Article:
The film is a symbolical metaphor and a psychological commentary on the Nazi Germany, World War II, and even Adolf Hitler personally. Thon and Berus are both like Hitler because they are nihilistic and because they manipulate people treating them as means to become more powerful, important and better in their own eyes. They are pure nihilists, animals among humans, immoral murderers, and potential sadists (Ozihel, 2013). They are the root of all evil as they treat their own power as the most important virtue to achieve. For them the end justifies the means and the end always totally concerned with their ego, their individuality the stands in the center of it all. The can only be individuals by taking other people’s individualities from them and they do not bother to kill people to do that.

The film was popular in Germany because it rediscovered, revaluated, and reminded German people of its guilt. In America that film was never popular because Americans overcame their guilt long ago (Indians, Afro-Americans) or did not feel it in the first place.

Abu-Ghraib incidents have a lot in common with the topics raised in the film. The experiment shows that roles dominate people and because society gives roles people interact in a way that they think they should interact instead if doing it consciously and in a right manner. Put two people in a room and they will eat each other alive or become the best friends or lovers. One thing is sure and that is that everything important will arise between the two people in the process of their interaction and not in each of them separately. Good and evil are relative and good appears where and when evil shows its head. Same goes for evil. In the Abu-Ghraib incidents the roles soldiers were assigned to play were pushed to the extremes because of the lack of empathy and overwhelming egoism of the people who were guilty in the committed crimes and because of the same ill features that higher authorities (Donald Rumsfeld) had.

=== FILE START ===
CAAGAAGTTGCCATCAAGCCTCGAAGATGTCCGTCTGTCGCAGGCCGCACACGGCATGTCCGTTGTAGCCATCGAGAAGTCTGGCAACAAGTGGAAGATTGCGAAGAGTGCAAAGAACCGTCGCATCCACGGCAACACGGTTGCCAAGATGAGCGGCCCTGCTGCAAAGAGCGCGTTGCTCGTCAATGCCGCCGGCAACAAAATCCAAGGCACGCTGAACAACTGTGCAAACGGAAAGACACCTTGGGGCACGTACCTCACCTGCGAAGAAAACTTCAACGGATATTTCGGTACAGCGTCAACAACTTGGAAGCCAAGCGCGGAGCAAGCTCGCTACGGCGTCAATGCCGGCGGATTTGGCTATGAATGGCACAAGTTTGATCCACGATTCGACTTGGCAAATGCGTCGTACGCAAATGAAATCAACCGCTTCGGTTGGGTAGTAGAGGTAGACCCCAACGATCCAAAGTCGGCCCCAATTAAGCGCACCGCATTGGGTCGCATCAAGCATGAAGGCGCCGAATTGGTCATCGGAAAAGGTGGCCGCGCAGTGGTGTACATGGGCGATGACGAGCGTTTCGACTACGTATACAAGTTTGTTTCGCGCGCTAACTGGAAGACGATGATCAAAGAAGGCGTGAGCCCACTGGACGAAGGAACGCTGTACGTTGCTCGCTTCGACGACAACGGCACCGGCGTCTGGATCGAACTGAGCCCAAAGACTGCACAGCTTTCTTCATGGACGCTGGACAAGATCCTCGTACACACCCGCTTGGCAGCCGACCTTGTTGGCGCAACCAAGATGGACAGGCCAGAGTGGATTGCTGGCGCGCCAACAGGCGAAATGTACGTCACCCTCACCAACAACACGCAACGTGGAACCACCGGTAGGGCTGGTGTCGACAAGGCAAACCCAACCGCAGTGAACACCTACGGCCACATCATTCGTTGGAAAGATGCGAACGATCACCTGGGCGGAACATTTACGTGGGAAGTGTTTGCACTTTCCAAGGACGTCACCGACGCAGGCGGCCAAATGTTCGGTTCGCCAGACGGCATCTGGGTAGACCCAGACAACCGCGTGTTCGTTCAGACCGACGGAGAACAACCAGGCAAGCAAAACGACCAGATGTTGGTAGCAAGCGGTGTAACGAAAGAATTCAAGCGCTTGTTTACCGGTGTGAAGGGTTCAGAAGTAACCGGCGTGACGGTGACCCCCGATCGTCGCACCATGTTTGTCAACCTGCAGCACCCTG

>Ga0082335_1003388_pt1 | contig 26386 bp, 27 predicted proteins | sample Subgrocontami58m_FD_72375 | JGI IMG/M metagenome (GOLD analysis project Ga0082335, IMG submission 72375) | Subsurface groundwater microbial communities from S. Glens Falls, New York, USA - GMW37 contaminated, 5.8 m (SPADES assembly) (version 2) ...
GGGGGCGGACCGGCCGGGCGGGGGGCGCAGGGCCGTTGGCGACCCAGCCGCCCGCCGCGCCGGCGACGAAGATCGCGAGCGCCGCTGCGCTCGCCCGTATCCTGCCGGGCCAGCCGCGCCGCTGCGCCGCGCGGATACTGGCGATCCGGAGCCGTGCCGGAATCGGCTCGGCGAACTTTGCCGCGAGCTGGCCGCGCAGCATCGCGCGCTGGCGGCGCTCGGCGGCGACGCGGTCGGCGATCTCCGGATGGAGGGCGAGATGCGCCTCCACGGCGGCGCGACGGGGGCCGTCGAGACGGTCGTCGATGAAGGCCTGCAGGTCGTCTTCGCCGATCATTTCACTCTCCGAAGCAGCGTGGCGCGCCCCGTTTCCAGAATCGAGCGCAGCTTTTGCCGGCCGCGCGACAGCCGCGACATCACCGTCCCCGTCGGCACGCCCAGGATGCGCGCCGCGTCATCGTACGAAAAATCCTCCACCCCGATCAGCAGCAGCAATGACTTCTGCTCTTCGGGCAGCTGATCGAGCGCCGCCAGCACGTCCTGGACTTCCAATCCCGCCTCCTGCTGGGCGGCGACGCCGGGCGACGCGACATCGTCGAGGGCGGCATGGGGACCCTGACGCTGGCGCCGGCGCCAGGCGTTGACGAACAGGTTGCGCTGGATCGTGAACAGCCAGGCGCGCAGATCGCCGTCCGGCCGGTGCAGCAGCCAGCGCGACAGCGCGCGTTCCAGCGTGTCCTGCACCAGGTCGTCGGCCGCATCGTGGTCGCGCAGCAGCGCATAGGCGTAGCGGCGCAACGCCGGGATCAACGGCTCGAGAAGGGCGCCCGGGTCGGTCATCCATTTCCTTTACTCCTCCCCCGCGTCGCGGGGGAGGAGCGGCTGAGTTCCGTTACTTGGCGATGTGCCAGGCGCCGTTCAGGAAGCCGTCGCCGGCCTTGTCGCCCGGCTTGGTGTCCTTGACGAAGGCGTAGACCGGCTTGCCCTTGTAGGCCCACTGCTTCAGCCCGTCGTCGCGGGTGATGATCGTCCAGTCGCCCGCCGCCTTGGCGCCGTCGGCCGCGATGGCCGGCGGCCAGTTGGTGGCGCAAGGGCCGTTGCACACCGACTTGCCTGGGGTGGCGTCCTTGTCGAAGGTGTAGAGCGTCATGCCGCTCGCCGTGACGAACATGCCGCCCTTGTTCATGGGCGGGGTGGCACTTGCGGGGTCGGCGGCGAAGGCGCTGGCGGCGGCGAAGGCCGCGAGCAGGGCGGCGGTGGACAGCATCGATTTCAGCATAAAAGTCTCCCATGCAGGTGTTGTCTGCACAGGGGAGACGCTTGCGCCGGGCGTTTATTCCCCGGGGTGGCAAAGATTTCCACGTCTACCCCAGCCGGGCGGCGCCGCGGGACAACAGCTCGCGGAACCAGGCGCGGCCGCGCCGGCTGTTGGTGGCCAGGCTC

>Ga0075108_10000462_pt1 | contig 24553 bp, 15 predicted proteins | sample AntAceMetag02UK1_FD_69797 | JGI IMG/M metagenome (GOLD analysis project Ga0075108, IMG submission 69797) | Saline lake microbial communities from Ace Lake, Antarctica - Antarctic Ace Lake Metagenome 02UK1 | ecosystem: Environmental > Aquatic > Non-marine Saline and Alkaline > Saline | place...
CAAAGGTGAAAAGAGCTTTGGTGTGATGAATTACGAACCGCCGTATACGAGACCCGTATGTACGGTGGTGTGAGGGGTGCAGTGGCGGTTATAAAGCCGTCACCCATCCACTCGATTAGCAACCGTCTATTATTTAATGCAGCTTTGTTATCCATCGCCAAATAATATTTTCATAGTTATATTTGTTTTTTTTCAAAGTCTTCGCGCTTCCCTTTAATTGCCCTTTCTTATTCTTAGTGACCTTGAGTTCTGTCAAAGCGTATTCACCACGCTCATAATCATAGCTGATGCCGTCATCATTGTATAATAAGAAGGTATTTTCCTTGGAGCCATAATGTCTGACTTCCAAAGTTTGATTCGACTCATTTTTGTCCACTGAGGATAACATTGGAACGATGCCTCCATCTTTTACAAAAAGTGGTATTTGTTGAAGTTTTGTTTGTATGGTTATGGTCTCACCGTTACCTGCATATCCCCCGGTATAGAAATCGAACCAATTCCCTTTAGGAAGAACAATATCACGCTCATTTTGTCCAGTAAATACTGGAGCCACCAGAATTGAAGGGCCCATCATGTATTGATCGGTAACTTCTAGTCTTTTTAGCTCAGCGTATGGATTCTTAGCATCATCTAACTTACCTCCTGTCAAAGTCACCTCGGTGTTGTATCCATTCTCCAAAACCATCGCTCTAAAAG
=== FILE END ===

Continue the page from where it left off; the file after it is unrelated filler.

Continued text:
In the film the assigned roles overcame individual roles. Only few people revealed their true faces while most of the people in the experiment lost any particular individual features and started to act according to will, orders, and actions made by the few leaders. Tarek showed his true face of a hero. Berus showed his true face of a coward, killer, oppressor and weak and pathetic creature unable to love. Berus was ill and evil before the experiment and probably stayed the same afterwards it. Tarek was good before and became even better afterwards. The shocking events of the film illustrate what a high price and a terrible value freedom and goodness sometimes cost. Without a price, a sacrifice made by Tarek and others evil would prevail which is why the most important things described in the film are universal and overcome the important of the particular events, people, doctrines, ideologies or circumstances. Be it World War II or the Abu-Ghraib incidents some things never change and among them is the never ending battle between good and evil carried out with the help of love and hate.


Brockmann, S. (2010) A Critical History of German Film. New York: Camden House

Dischereit, G. (2014) The Stanford Prison Experiment: A psychological experiment about the exploration of human behavior under imprisonment. Boston: Grin Verlag

Giordano, M. (2007) The Experiment Black Box: Novel. New York: Penguin

Kant, I. (2005) Fundamental Principles of the Metaphysics of Morals. New York: Courier Corporation

Ozihel, H. (2013) Stanford Prison Experiment. Boston: Frac Press

Sartre, J. (2009) Philosophical Writings. New York: Penguin

Zimbardo, P. (2011) The Lucifer Effect: How Good People Turn Evil. Chicago: Random House

April 06, 2023

Movies Scientific Method